Exercise Radionuclide Ventriculographic Responses in Hypertensive Patients with Chest Pain

Document Type

Journal Article

Publication Date



New England Journal of Medicine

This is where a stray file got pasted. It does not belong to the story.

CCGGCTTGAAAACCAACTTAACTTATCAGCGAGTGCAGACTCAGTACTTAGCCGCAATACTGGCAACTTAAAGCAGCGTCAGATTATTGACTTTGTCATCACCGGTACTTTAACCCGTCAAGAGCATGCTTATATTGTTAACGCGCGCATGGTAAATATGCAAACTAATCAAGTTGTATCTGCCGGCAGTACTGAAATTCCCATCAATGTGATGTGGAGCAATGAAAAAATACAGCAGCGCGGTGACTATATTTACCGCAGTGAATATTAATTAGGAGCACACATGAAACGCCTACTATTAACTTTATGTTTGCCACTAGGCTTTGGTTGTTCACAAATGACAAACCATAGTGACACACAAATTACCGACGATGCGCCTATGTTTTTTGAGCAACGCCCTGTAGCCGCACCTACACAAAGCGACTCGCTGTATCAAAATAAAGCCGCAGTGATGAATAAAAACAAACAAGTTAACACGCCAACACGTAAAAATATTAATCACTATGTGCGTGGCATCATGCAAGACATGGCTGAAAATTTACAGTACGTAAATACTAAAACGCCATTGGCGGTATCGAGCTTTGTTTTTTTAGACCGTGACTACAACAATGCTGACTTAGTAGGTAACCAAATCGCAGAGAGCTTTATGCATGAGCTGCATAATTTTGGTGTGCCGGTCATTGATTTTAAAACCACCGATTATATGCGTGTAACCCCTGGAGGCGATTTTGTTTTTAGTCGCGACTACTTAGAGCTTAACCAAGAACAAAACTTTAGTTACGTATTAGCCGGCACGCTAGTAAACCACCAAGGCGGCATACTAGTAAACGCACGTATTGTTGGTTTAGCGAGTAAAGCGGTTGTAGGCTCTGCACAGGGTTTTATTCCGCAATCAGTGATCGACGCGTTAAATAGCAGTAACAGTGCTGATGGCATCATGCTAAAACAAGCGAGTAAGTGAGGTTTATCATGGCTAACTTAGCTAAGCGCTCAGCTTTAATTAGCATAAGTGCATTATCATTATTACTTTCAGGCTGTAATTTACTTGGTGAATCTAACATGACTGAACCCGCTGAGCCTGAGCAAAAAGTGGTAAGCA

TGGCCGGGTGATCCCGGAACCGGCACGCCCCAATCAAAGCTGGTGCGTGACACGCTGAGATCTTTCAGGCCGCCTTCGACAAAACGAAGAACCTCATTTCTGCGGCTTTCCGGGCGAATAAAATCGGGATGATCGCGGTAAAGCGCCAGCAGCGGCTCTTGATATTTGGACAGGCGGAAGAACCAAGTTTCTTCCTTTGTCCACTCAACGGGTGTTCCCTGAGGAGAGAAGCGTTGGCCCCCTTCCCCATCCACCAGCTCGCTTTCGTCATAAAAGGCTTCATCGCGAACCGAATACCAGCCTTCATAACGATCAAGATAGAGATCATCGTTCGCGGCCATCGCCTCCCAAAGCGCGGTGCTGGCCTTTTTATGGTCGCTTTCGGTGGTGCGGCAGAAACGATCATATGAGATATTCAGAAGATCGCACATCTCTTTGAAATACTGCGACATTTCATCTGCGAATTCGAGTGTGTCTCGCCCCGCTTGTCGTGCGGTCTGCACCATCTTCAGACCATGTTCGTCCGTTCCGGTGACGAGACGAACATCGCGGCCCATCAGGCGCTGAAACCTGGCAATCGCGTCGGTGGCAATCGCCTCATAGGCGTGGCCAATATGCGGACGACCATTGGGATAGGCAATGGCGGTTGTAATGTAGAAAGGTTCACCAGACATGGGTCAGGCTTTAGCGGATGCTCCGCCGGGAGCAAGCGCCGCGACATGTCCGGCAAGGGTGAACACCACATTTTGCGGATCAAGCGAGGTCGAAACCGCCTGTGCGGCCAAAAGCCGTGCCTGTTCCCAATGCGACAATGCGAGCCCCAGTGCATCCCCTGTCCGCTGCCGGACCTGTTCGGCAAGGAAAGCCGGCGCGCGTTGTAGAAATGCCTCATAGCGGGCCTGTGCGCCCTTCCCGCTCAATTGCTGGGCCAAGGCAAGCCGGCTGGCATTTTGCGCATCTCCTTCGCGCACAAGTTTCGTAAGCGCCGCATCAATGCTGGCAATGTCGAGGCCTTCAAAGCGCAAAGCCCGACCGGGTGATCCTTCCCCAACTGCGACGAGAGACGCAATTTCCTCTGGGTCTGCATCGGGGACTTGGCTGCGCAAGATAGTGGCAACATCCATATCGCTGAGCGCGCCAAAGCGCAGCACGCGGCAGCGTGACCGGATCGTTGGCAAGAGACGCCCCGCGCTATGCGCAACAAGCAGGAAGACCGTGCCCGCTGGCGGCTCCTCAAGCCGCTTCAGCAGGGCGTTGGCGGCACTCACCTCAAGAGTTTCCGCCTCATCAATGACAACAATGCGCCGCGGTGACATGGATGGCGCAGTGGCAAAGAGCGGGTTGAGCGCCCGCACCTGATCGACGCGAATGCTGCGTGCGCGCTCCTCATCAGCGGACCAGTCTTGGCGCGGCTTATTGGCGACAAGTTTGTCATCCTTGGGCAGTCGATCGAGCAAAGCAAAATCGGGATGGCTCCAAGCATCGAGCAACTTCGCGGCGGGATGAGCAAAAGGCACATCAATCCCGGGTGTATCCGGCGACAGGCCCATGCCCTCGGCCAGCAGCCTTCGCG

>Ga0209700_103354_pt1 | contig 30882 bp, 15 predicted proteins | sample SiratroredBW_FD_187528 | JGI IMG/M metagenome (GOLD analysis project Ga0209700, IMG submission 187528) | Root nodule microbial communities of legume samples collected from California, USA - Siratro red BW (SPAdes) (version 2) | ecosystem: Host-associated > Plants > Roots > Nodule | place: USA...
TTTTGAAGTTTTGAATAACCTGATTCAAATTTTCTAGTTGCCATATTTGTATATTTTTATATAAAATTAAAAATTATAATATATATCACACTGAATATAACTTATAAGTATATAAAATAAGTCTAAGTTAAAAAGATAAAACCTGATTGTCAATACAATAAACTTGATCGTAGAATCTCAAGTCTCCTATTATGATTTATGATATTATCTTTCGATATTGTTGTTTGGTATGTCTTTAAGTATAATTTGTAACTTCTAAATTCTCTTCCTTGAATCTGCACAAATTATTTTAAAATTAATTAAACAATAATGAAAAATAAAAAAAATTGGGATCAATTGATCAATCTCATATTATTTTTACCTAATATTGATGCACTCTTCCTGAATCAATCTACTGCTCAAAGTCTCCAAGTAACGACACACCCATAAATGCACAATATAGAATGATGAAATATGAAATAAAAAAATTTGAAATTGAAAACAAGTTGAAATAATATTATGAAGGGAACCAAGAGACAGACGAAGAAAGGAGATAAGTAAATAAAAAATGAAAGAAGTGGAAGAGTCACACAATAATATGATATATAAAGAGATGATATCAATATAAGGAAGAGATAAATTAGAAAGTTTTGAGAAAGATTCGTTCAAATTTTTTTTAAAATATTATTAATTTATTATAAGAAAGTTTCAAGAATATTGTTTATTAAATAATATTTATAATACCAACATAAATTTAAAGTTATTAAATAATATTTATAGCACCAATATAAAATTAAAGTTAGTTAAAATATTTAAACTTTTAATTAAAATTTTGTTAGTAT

The effectiveness of exercise-treadmill testing in diagnosing coronary-artery disease in hypertensive patients is limited by a high rate of false positivity. Exercise radionuclide ventriculography, however, relies on different criteria (ejection fraction and wall motion), and we have evaluated this procedure in 37 hypertensive and 109 normotensive patients with chest pain, using coronary adenography as an indicator of coronary disease. In the hypertensive cohort there was no difference in the ejection fraction at rest between the 17 patients with coronary disease and the 20 without it. Neither group had a significant mean (±S.E.M.) change in ejection fraction from rest to exercise (-1.9±2 and -1.4±1 per cent, respectively). A wall-motion abnormality developed during exercise in 5 of the 17 hypertensive patients with coronary disease (29 per cent) and in 4 of the 20 without it (20 per cent) (P = not significant). In the normotensive cohort, however, the peak-exercise ejection fractions were significantly different. The 71 patients with coronary disease had a mean decrease of 3.6±1 per cent, in contrast to the patients without coronary disease, who had an increase of 6±1 per cent (P<0.001). An exercise-induced wall-motion abnormality was seen in 35 of the 71 patients with coronary disease (48 per cent), as compared with 3 of the 38 without it, (8 per cent) (P<0.001). We conclude that exercise radionuclide ventriculography is inadequate as a screening test for coronary atherosclerosis in hypertensive patients with chest pain. (N Engl J Med 1984; 311:1276–80.). © 1984, Massachusetts Medical Society. All rights reserved.